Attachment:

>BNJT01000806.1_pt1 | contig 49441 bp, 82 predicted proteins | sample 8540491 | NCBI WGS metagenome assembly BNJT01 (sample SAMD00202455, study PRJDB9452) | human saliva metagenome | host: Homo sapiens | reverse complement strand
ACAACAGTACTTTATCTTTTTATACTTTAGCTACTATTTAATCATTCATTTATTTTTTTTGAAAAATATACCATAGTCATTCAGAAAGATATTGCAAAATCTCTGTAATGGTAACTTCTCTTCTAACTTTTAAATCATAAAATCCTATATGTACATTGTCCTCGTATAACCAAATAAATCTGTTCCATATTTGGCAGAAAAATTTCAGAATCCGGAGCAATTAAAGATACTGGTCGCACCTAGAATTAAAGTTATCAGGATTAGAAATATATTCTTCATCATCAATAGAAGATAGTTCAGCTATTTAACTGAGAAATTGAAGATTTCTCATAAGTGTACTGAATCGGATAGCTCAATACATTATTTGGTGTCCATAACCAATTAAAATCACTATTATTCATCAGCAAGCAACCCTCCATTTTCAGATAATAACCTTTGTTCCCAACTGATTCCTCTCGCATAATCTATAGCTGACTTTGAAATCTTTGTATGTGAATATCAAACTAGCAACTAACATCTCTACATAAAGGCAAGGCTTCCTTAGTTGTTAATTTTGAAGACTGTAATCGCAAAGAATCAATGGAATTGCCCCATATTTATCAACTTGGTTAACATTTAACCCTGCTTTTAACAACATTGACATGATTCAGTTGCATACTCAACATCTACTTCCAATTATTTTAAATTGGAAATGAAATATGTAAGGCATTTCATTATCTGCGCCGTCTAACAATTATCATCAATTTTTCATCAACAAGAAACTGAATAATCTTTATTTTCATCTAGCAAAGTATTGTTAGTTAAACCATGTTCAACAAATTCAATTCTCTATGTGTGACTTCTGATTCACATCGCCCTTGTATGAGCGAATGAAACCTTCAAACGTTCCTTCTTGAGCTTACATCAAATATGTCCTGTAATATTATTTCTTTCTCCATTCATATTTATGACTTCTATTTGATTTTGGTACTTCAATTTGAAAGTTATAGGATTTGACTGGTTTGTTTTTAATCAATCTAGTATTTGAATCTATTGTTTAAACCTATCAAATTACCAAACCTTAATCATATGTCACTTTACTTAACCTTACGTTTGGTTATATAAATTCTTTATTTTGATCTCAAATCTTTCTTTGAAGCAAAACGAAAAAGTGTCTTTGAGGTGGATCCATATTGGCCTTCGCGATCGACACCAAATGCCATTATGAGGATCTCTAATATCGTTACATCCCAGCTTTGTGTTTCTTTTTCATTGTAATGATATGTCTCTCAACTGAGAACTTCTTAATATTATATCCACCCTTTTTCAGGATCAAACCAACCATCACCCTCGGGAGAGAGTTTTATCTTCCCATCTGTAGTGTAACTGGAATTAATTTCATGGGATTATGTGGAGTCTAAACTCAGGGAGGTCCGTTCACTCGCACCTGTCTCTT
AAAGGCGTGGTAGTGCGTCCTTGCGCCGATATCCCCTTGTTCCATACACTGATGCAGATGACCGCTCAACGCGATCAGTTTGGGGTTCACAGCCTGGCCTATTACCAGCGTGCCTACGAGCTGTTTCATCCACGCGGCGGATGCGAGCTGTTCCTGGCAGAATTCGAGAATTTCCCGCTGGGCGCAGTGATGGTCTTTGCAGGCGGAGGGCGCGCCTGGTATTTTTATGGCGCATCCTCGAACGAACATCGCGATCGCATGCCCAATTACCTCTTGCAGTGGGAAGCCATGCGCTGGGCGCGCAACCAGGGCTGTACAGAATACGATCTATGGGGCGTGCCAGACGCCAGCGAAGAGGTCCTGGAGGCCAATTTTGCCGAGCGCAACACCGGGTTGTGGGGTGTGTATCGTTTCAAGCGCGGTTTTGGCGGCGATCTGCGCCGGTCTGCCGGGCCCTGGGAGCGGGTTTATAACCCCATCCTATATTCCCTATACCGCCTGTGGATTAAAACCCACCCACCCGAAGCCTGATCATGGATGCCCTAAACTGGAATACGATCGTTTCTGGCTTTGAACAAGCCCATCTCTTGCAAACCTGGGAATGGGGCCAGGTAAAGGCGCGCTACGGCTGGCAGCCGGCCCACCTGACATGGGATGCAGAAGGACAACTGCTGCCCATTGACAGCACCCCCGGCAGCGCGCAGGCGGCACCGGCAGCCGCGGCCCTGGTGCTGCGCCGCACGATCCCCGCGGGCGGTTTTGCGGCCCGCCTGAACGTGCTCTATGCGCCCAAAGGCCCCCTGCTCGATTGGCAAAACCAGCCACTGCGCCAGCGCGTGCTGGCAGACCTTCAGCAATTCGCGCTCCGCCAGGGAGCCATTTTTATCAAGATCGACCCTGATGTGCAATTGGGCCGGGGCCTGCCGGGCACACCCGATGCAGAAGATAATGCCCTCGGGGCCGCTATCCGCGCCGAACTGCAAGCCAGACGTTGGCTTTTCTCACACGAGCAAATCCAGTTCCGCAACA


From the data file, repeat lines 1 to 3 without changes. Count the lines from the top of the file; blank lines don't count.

>BNJT01000806.1_pt1 | contig 49441 bp, 82 predicted proteins | sample 8540491 | NCBI WGS metagenome assembly BNJT01 (sample SAMD00202455, study PRJDB9452) | human saliva metagenome | host: Homo sapiens | reverse complement strand
ACAACAGTACTTTATCTTTTTATACTTTAGCTACTATTTAATCATTCATTTATTTTTTTTGAAAAATATACCATAGTCATTCAGAAAGATATTGCAAAATCTCTGTAATGGTAACTTCTCTTCTAACTTTTAAATCATAAAATCCTATATGTACATTGTCCTCGTATAACCAAATAAATCTGTTCCATATTTGGCAGAAAAATTTCAGAATCCGGAGCAATTAAAGATACTGGTCGCACCTAGAATTAAAGTTATCAGGATTAGAAATATATTCTTCATCATCAATAGAAGATAGTTCAGCTATTTAACTGAGAAATTGAAGATTTCTCATAAGTGTACTGAATCGGATAGCTCAATACATTATTTGGTGTCCATAACCAATTAAAATCACTATTATTCATCAGCAAGCAACCCTCCATTTTCAGATAATAACCTTTGTTCCCAACTGATTCCTCTCGCATAATCTATAGCTGACTTTGAAATCTTTGTATGTGAATATCAAACTAGCAACTAACATCTCTACATAAAGGCAAGGCTTCCTTAGTTGTTAATTTTGAAGACTGTAATCGCAAAGAATCAATGGAATTGCCCCATATTTATCAACTTGGTTAACATTTAACCCTGCTTTTAACAACATTGACATGATTCAGTTGCATACTCAACATCTACTTCCAATTATTTTAAATTGGAAATGAAATATGTAAGGCATTTCATTATCTGCGCCGTCTAACAATTATCATCAATTTTTCATCAACAAGAAACTGAATAATCTTTATTTTCATCTAGCAAAGTATTGTTAGTTAAACCATGTTCAACAAATTCAATTCTCTATGTGTGACTTCTGATTCACATCGCCCTTGTATGAGCGAATGAAACCTTCAAACGTTCCTTCTTGAGCTTACATCAAATATGTCCTGTAATATTATTTCTTTCTCCATTCATATTTATGACTTCTATTTGATTTTGGTACTTCAATTTGAAAGTTATAGGATTTGACTGGTTTGTTTTTAATCAATCTAGTATTTGAATCTATTGTTTAAACCTATCAAATTACCAAACCTTAATCATATGTCACTTTACTTAACCTTACGTTTGGTTATATAAATTCTTTATTTTGATCTCAAATCTTTCTTTGAAGCAAAACGAAAAAGTGTCTTTGAGGTGGATCCATATTGGCCTTCGCGATCGACACCAAATGCCATTATGAGGATCTCTAATATCGTTACATCCCAGCTTTGTGTTTCTTTTTCATTGTAATGATATGTCTCTCAACTGAGAACTTCTTAATATTATATCCACCCTTTTTCAGGATCAAACCAACCATCACCCTCGGGAGAGAGTTTTATCTTCCCATCTGTAGTGTAACTGGAATTAATTTCATGGGATTATGTGGAGTCTAAACTCAGGGAGGTCCGTTCACTCGCACCTGTCTCTT
AAAGGCGTGGTAGTGCGTCCTTGCGCCGATATCCCCTTGTTCCATACACTGATGCAGATGACCGCTCAACGCGATCAGTTTGGGGTTCACAGCCTGGCCTATTACCAGCGTGCCTACGAGCTGTTTCATCCACGCGGCGGATGCGAGCTGTTCCTGGCAGAATTCGAGAATTTCCCGCTGGGCGCAGTGATGGTCTTTGCAGGCGGAGGGCGCGCCTGGTATTTTTATGGCGCATCCTCGAACGAACATCGCGATCGCATGCCCAATTACCTCTTGCAGTGGGAAGCCATGCGCTGGGCGCGCAACCAGGGCTGTACAGAATACGATCTATGGGGCGTGCCAGACGCCAGCGAAGAGGTCCTGGAGGCCAATTTTGCCGAGCGCAACACCGGGTTGTGGGGTGTGTATCGTTTCAAGCGCGGTTTTGGCGGCGATCTGCGCCGGTCTGCCGGGCCCTGGGAGCGGGTTTATAACCCCATCCTATATTCCCTATACCGCCTGTGGATTAAAACCCACCCACCCGAAGCCTGATCATGGATGCCCTAAACTGGAATACGATCGTTTCTGGCTTTGAACAAGCCCATCTCTTGCAAACCTGGGAATGGGGCCAGGTAAAGGCGCGCTACGGCTGGCAGCCGGCCCACCTGACATGGGATGCAGAAGGACAACTGCTGCCCATTGACAGCACCCCCGGCAGCGCGCAGGCGGCACCGGCAGCCGCGGCCCTGGTGCTGCGCCGCACGATCCCCGCGGGCGGTTTTGCGGCCCGCCTGAACGTGCTCTATGCGCCCAAAGGCCCCCTGCTCGATTGGCAAAACCAGCCACTGCGCCAGCGCGTGCTGGCAGACCTTCAGCAATTCGCGCTCCGCCAGGGAGCCATTTTTATCAAGATCGACCCTGATGTGCAATTGGGCCGGGGCCTGCCGGGCACACCCGATGCAGAAGATAATGCCCTCGGGGCCGCTATCCGCGCCGAACTGCAAGCCAGACGTTGGCTTTTCTCACACGAGCAAATCCAGTTCCGCAACA